Comment 2 by todd sharp posted on 2/10/2010 at 7:24 PM

Another thought - try adding the button programatically with actionscript - and do it after you draw. If I remember correctly Flex/AS does a 'top down' approach for 'z-index' (IE: the last object added is on top).

Of course I may be completely wrong... it wouldn't be the first time :D

Comment 3 by Raymond Camden posted on 2/10/2010 at 7:24 PM

I tried that.

<?xml version="1.0" encoding="utf-8"?>
<mx:WindowedApplication xmlns:mx="http://www.adobe.com/2006/mxml" layout="absolute" creationComplete="init()">

<mx:Script>
<![CDATA[

public var myLine:Shape;
public var current:int;

public function init():void {

current = 10

myLine = new Shape()
myLine.graphics.lineStyle(5, 0x990000, 1)

myLine.graphics.moveTo(current, 10)
myLine.graphics.lineTo(10, 50)

this.rawChildren.addChild(myLine)

var myTimer:Timer = new Timer(1000, 20)
myTimer.addEventListener(TimerEvent.TIMER, moveLine)
}

public function moveLine(event:TimerEvent):void {
current+=10
myLine.moveTo(current, 10)
}
]]>
</mx:Script>
</mx:WindowedApplication>

The issue here is that it won't compile. Gives me an error on that last moveTo:

Call to a possibly undefined method moveTo through a reference with static type flash.display:Shape.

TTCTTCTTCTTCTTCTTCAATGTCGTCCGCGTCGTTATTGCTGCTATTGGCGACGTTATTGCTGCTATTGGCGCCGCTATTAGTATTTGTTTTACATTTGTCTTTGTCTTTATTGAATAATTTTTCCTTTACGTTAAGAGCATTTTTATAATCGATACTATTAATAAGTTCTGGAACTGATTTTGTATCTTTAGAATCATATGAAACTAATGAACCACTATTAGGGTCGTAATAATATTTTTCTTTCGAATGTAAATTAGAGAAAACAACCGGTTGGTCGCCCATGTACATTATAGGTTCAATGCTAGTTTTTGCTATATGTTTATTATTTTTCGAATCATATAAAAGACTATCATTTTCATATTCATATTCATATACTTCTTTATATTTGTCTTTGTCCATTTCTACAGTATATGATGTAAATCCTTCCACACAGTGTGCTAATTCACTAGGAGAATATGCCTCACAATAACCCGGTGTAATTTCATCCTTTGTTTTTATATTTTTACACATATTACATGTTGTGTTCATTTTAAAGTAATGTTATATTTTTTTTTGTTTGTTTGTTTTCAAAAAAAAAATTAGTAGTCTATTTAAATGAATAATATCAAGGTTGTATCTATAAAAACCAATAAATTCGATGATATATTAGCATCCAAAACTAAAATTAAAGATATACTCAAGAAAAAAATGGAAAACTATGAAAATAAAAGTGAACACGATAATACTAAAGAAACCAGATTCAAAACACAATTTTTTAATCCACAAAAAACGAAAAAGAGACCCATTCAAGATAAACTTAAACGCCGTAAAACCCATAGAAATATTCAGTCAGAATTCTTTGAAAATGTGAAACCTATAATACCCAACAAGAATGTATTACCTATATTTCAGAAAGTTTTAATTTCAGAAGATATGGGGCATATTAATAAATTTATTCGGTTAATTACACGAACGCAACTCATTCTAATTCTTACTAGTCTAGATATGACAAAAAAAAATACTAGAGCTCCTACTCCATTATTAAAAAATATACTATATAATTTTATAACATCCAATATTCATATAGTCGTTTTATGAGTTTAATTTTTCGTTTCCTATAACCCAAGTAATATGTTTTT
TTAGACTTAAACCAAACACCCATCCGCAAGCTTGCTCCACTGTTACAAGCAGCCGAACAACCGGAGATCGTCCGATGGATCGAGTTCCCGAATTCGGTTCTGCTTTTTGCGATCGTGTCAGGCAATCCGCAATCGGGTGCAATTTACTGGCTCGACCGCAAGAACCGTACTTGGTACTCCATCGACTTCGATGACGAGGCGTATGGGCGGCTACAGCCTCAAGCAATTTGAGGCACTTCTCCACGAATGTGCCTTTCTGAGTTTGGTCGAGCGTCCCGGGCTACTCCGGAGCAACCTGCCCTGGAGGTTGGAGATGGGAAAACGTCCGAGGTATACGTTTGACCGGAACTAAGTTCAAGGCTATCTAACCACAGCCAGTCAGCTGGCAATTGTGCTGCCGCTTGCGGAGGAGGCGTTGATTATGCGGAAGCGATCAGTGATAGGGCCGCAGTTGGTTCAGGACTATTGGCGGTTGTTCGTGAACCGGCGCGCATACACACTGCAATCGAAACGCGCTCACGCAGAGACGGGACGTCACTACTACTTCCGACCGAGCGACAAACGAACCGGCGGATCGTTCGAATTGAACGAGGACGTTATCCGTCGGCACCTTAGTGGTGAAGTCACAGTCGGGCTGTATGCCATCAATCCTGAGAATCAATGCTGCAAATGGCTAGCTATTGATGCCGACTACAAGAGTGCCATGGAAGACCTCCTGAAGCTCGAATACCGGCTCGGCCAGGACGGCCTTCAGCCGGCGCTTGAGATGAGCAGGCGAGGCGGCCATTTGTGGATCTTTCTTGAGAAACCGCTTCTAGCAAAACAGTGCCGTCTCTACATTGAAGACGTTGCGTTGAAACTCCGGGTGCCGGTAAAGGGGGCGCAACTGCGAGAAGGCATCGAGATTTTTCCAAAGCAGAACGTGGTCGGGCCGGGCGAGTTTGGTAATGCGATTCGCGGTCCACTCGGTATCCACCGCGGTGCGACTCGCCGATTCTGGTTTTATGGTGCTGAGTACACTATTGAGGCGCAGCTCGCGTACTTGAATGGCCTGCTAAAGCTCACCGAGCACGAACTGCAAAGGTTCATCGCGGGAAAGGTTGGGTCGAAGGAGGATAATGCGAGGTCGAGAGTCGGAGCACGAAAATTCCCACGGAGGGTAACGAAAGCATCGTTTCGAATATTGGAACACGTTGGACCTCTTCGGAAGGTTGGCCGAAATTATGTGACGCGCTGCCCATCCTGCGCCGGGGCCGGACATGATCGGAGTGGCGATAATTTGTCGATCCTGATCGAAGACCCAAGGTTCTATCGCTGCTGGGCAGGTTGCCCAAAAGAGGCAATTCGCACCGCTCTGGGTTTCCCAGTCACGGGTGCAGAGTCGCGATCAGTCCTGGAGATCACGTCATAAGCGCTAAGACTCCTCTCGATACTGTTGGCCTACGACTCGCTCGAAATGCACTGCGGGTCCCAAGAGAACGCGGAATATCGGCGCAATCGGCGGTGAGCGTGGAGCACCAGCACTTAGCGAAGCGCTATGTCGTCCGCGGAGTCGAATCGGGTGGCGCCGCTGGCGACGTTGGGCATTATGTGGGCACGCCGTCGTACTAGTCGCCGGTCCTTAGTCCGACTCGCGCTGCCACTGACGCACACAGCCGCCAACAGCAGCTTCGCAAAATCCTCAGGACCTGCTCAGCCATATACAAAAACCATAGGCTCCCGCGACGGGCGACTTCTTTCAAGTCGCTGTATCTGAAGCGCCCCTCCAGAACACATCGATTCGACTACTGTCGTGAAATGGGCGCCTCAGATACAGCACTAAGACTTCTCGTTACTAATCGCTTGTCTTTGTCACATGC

Comment 4 by bert buschop posted on 2/10/2010 at 7:41 PM

myLine.moveTo(current, 10)
must be
myLine.graphics.moveTo(current, 10)

Comment 5 by JesterXL posted on 2/10/2010 at 7:46 PM

If you're looking to hold onto the objects themselves, you'll have to draw using a Vector of IGraphicsData. Check out flash.display.Graphics::drawGraphicsData, it'll have a good example. Cool stuff!

http://livedocs.adobe.com/f...

Comment 6 by bert buschop posted on 2/10/2010 at 7:50 PM

I probably missunderstood the problem, with the last moveTo, do you want to reposition the line? than you should do something like this: myLine.x += 10?
Could you describe exactly what you want to do, then I'll probably can help you out.
For the button: if you add something to the stage with the addChild function you can also use the addChildAt(myLine,0).

Comment 7 by Raymond Camden posted on 2/10/2010 at 7:50 PM

Holy crap Bert. That's so obvious. -sigh-

No error now - but no animation. I'll get that next.

@JesterXL: I'll check it out. Thanks!

Comment 8 by Raymond Camden posted on 2/10/2010 at 7:52 PM

And it helps if I _start_ my timer. ;) Timer is running -b ut the graphics aren't updated. Thinking...

Comment 9 by Raymond Camden posted on 2/10/2010 at 7:53 PM

God I'm an idiot -helps if I _lineTo_, not just _moveTo_. Ok, will post a new demo a bit later.

Comment 10 by Ben Riordan posted on 2/10/2010 at 9:00 PM

That first design there - I remember doing that on graph paper all throughout math class when I'd get bored. Fascinating design. :)

Comment 11 by Gilbert posted on 2/10/2010 at 9:12 PM

Maybe these posts at my blog can help you on your experiments:

http://mylinerider.com/2009...

http://mylinerider.com/2009...

http://mylinerider.com/2009...

Comment 12 by Raymond Camden posted on 2/11/2010 at 2:31 AM

Neat stuff Gilbert!

Comment 13 by Gilbert posted on 2/11/2010 at 4:11 AM

Thanks Raymond. Soon I will post an article about how to create regular polygons, stars and bursts dynamically.